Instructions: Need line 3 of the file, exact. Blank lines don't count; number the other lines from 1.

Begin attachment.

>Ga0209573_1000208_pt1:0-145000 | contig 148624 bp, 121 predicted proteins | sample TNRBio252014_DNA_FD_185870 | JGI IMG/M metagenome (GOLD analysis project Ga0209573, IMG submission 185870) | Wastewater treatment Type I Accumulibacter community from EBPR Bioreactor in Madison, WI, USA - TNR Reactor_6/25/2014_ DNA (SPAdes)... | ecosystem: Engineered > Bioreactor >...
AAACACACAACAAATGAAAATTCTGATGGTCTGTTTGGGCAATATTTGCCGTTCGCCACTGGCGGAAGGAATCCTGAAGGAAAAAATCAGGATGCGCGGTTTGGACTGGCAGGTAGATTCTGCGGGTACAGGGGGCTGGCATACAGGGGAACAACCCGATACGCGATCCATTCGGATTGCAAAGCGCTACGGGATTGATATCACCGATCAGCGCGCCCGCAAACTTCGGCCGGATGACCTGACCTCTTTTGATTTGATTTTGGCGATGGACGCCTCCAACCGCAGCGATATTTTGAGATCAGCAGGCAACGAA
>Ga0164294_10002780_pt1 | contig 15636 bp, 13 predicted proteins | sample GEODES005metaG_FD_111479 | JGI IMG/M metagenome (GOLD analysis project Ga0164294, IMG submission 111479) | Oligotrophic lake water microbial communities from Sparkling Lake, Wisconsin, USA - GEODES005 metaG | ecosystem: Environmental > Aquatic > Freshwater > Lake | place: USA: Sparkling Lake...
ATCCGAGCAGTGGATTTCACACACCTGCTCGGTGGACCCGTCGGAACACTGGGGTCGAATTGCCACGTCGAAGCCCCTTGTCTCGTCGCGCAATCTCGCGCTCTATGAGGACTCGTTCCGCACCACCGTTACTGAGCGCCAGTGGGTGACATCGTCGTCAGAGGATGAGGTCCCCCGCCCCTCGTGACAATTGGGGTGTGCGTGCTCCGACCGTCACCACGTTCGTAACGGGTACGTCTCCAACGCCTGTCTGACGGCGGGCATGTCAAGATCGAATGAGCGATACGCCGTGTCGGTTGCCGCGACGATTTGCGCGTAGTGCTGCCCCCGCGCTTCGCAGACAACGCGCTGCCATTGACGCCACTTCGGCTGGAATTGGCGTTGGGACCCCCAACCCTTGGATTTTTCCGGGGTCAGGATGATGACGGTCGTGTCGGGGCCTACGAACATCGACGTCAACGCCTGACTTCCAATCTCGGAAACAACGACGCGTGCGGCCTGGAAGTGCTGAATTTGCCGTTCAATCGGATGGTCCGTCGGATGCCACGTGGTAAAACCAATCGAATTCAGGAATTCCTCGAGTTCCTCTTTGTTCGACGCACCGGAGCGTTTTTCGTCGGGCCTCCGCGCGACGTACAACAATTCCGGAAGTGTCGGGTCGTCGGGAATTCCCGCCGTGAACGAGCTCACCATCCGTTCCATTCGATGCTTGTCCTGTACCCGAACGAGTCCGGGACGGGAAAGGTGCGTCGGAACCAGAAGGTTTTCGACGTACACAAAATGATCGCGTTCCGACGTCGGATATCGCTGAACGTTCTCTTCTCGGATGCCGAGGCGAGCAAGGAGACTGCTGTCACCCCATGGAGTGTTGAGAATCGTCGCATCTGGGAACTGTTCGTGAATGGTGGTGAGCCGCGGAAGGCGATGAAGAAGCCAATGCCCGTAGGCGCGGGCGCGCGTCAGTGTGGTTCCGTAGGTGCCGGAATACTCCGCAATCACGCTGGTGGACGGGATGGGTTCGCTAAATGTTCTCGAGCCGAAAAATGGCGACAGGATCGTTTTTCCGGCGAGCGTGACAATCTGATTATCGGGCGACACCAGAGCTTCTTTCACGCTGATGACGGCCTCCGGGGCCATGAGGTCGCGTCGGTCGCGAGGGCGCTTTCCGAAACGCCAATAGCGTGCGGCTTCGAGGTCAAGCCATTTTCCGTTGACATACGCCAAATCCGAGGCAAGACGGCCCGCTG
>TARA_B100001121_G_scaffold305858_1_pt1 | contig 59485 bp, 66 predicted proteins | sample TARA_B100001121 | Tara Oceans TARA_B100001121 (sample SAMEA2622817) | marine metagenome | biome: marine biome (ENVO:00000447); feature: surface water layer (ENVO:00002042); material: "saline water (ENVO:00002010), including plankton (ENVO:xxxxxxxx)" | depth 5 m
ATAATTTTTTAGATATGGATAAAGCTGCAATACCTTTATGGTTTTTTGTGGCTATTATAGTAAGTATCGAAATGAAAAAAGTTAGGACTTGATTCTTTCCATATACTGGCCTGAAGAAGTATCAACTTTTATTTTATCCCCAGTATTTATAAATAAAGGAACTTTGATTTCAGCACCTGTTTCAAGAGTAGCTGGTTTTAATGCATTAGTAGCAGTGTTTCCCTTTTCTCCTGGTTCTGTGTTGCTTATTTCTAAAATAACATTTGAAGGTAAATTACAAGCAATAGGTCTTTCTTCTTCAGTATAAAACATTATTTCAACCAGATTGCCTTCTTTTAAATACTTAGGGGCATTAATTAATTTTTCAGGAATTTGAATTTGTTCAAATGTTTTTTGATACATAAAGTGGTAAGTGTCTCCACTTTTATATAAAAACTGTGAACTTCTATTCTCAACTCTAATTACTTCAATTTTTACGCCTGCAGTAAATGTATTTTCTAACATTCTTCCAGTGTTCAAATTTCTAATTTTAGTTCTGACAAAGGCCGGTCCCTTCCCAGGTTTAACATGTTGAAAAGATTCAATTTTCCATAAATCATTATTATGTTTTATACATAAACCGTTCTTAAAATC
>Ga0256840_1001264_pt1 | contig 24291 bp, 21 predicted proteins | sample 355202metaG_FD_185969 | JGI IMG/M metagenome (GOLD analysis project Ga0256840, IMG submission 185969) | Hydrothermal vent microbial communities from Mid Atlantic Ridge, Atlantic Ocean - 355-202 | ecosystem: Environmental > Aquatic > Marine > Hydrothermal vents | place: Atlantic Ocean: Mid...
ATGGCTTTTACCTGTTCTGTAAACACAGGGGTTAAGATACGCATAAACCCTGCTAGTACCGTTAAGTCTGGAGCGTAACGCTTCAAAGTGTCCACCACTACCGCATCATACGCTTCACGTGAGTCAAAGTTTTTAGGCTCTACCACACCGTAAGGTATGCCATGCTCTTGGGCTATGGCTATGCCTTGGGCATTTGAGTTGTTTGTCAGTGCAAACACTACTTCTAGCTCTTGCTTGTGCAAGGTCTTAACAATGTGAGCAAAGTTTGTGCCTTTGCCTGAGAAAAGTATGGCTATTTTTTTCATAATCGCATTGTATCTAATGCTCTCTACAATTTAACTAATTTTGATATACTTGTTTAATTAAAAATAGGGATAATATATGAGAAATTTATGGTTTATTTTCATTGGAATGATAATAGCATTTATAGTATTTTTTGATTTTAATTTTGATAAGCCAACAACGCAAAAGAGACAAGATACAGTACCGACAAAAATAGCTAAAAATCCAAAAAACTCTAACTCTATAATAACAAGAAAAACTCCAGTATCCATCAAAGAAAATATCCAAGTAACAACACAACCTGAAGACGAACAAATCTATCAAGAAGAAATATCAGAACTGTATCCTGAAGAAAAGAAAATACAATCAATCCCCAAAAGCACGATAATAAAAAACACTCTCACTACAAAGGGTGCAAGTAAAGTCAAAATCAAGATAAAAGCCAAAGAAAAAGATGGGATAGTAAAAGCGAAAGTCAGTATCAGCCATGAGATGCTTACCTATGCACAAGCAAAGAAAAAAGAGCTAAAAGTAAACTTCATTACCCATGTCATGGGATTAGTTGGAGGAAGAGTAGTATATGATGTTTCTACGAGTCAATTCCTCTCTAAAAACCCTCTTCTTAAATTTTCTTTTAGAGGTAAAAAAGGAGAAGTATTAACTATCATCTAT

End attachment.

>Ga0164294_10002780_pt1 | contig 15636 bp, 13 predicted proteins | sample GEODES005metaG_FD_111479 | JGI IMG/M metagenome (GOLD analysis project Ga0164294, IMG submission 111479) | Oligotrophic lake water microbial communities from Sparkling Lake, Wisconsin, USA - GEODES005 metaG | ecosystem: Environmental > Aquatic > Freshwater > Lake | place: USA: Sparkling Lake...